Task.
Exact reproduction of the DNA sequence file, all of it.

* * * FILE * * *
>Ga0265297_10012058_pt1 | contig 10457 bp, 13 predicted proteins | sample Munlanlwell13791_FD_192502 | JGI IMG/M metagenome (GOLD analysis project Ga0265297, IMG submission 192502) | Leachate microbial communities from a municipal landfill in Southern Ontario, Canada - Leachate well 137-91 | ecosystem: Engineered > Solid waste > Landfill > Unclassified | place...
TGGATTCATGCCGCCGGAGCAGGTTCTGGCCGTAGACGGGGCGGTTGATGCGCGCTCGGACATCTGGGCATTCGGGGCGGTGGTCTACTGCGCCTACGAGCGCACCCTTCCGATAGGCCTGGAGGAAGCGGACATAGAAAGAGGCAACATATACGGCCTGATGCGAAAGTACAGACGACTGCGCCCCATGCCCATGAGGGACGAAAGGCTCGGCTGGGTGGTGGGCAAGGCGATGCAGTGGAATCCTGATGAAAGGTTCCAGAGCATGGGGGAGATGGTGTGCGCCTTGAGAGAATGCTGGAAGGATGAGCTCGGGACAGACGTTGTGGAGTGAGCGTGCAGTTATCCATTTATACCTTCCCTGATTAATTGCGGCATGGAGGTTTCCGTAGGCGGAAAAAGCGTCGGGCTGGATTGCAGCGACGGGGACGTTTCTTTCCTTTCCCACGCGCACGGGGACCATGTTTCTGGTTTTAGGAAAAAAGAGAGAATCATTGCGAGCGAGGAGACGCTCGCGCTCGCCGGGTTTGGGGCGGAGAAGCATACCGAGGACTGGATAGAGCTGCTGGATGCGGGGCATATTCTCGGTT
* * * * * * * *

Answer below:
>Ga0265297_10012058_pt1 | contig 10457 bp, 13 predicted proteins | sample Munlanlwell13791_FD_192502 | JGI IMG/M metagenome (GOLD analysis project Ga0265297, IMG submission 192502) | Leachate microbial communities from a municipal landfill in Southern Ontario, Canada - Leachate well 137-91 | ecosystem: Engineered > Solid waste > Landfill > Unclassified | place...
TGGATTCATGCCGCCGGAGCAGGTTCTGGCCGTAGACGGGGCGGTTGATGCGCGCTCGGACATCTGGGCATTCGGGGCGGTGGTCTACTGCGCCTACGAGCGCACCCTTCCGATAGGCCTGGAGGAAGCGGACATAGAAAGAGGCAACATATACGGCCTGATGCGAAAGTACAGACGACTGCGCCCCATGCCCATGAGGGACGAAAGGCTCGGCTGGGTGGTGGGCAAGGCGATGCAGTGGAATCCTGATGAAAGGTTCCAGAGCATGGGGGAGATGGTGTGCGCCTTGAGAGAATGCTGGAAGGATGAGCTCGGGACAGACGTTGTGGAGTGAGCGTGCAGTTATCCATTTATACCTTCCCTGATTAATTGCGGCATGGAGGTTTCCGTAGGCGGAAAAAGCGTCGGGCTGGATTGCAGCGACGGGGACGTTTCTTTCCTTTCCCACGCGCACGGGGACCATGTTTCTGGTTTTAGGAAAAAAGAGAGAATCATTGCGAGCGAGGAGACGCTCGCGCTCGCCGGGTTTGGGGCGGAGAAGCATACCGAGGACTGGATAGAGCTGCTGGATGCGGGGCATATTCTCGGTT